In the fast-paced era of today, the demand for elevators (locally known as lifts) has been skyrocketing all over Bangladesh with nearly 4.5 thousand lifts being sold every year half of which being sold in the capital alone.
Currently, the majority of the lift sector is imported based with 80-95% of lifts being imported by an estimated 250 – 300 firms. However, local companies especially ‘Walton’ is stepping into the market to locally produce elevators. The prices of elevators vary but if each is assumed to cost an average of 20 lakhs then the total market is to be valued at least Tk 1000 crore.
By the year 2028, the international market for lift is said to be reaching 12,000 crores US dollars which in 2021 was 9,900 crore US dollars. According to a local company, this is due to a massive expansion of building in the construction sector and is predicted to be only growing.
Source: Prothom Alo
3. Science & Technology
Selling of dangerous e-bike chargers found on online shopping sites in UK
According to Electronic Safety First (ESF) chargers for e-bikes that can potentially cause fire hazards were found on sale on Amazon and eBay. ESF said all the chargers failed to meet the UK plug standard, with most appearing not to have a fuse – a situation that has the potential to cause a serious fire.
The chargers are used to power the lithium-ion battery in e-bikes although a few listing further adds that they can be used to charge e-scooters and hoverboards. Despite failing UK’s safety check all the sites claimed that they had safety procedures in check. ESF further adds that out of 60 chargers listed, 21 of them don’t pass the safety check.
To combat this the products were removed from sale and stricter regulations should take place to prevent potential risks in the future.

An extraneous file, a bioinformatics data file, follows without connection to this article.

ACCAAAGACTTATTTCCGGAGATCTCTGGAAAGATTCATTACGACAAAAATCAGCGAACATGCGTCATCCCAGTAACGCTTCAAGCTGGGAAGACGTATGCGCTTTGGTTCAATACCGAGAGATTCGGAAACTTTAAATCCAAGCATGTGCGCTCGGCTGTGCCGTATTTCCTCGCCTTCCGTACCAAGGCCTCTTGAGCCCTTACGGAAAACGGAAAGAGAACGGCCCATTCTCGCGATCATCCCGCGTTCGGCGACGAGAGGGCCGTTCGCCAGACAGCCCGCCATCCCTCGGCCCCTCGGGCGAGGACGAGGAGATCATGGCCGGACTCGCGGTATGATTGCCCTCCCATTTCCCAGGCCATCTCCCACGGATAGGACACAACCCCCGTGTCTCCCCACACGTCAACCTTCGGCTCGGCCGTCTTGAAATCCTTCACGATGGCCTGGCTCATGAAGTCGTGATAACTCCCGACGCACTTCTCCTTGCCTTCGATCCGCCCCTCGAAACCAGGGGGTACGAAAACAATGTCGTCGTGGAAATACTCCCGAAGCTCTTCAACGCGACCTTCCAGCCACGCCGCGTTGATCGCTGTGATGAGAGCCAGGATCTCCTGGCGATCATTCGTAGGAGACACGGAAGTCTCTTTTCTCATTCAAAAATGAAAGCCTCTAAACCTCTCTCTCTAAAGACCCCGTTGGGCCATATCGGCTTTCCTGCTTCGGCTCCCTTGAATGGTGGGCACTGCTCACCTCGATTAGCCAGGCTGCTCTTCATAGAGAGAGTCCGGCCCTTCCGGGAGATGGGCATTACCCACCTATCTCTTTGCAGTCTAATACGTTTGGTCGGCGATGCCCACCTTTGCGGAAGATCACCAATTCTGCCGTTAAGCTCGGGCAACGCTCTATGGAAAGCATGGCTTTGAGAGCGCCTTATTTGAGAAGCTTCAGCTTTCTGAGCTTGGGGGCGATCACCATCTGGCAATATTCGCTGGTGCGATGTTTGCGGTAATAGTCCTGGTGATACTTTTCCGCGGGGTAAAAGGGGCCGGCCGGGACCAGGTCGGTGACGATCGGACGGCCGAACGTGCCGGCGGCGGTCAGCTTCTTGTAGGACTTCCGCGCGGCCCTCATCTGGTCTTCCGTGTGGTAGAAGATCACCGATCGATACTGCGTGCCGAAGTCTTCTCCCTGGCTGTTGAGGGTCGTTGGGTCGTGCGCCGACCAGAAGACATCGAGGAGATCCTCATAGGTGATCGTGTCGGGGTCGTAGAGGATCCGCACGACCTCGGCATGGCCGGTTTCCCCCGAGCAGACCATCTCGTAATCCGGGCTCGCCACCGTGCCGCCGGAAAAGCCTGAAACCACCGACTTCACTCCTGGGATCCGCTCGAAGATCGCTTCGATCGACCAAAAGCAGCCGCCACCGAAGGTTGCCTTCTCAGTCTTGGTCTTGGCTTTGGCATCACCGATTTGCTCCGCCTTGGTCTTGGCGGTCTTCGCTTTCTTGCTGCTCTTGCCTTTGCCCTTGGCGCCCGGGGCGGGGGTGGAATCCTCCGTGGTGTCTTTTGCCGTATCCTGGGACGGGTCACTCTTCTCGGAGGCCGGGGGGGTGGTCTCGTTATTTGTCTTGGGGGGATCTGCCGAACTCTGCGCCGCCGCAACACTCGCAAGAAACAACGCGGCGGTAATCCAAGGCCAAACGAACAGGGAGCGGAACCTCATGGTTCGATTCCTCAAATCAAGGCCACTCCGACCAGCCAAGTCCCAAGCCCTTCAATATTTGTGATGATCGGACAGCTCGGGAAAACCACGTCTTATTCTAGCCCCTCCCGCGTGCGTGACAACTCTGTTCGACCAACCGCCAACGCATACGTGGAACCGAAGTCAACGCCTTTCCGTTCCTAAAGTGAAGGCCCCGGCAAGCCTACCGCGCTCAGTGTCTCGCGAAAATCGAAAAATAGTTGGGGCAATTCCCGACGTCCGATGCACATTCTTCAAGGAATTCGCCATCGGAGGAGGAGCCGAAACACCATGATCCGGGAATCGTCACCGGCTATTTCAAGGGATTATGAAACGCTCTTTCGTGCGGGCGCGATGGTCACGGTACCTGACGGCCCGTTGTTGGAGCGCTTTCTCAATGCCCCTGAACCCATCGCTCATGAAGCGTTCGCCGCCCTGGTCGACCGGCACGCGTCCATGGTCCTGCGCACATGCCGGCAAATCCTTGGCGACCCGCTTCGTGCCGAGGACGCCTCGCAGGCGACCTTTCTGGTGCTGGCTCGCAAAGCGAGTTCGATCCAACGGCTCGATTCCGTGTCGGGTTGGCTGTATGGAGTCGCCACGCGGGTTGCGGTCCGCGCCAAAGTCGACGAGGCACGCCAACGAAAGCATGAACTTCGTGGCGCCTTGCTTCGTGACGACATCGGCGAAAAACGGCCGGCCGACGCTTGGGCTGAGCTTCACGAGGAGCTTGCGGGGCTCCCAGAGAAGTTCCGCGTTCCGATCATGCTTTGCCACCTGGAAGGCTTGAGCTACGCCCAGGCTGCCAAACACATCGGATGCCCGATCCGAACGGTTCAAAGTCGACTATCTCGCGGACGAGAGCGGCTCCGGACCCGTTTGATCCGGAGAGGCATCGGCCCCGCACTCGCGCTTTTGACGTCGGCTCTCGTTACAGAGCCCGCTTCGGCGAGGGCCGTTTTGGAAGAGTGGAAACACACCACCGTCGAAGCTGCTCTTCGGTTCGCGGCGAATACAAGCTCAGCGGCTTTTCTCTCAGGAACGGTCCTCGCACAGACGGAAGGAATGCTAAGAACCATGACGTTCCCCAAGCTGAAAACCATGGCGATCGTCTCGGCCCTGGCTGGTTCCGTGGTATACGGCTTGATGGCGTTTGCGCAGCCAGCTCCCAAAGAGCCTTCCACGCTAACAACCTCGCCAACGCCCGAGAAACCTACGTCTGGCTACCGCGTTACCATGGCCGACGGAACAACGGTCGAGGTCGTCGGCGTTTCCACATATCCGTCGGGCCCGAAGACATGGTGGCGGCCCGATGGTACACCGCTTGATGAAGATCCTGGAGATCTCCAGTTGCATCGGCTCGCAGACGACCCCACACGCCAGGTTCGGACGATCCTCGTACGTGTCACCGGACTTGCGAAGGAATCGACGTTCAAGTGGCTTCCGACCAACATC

India summons Wikipedia officials over edits to cricketer’s page
India has summoned executives of Wikipedia after a cricketer’s page on the online encyclopedia was edited with links to a separatist movement.
The country’s IT ministry made the order on Monday to seek clarification from Wikipedia executives over the incident.
The Wikipedia page of Arshdeep Singh, who had several lapses in a game between India and Pakistan on Sunday, was edited to incorrectly say that he had been selected to play for Khalistan, a fictitious independent homeland sought by some separatist groups.
India’s amended IT rules, which went into effect last year, impose greater scrutiny on intermediaries, requiring them to appoint and share details of representatives tasked with compliance and grievance redressals.
Source: Tech Crunch
Monsoon rains endanger Unesco World Heritage site Mohenjo Daro
In Pakistan, heavy monsoon rains threaten the archeological ruins of a 4,500-year-old city. Reportedly, parts of the ancient Mohenjo Daro are already damaged.
The ruins of Mohenjo Daro are located in the southern province of Sindh on the right bank of the Indus River, about 510 kilometers (317 miles) northeast of Pakistan’s largest city, Karachi, and 28 kilometers from Larkarna. The site is considered one of the best preserved urban centers in South Asia.
The Indus River floods did not directly hit Mohenjo Daro, Ahsan Abbasi, the site’s curator, told the AP news agency. Nonetheless, the unprecedented rainfall severely damaged the ruins of the ancient city, he said. Several big walls collapsed, he said, adding that extensive repair work has begun. However, the site’s landmark Buddhist stupa is intact, Abbasi said.
Disclaimer: The information provided here is obtained solely from the aforementioned third parties. Youth Policy Forum (YPF) is not responsible for any misinformation or misrepresentation.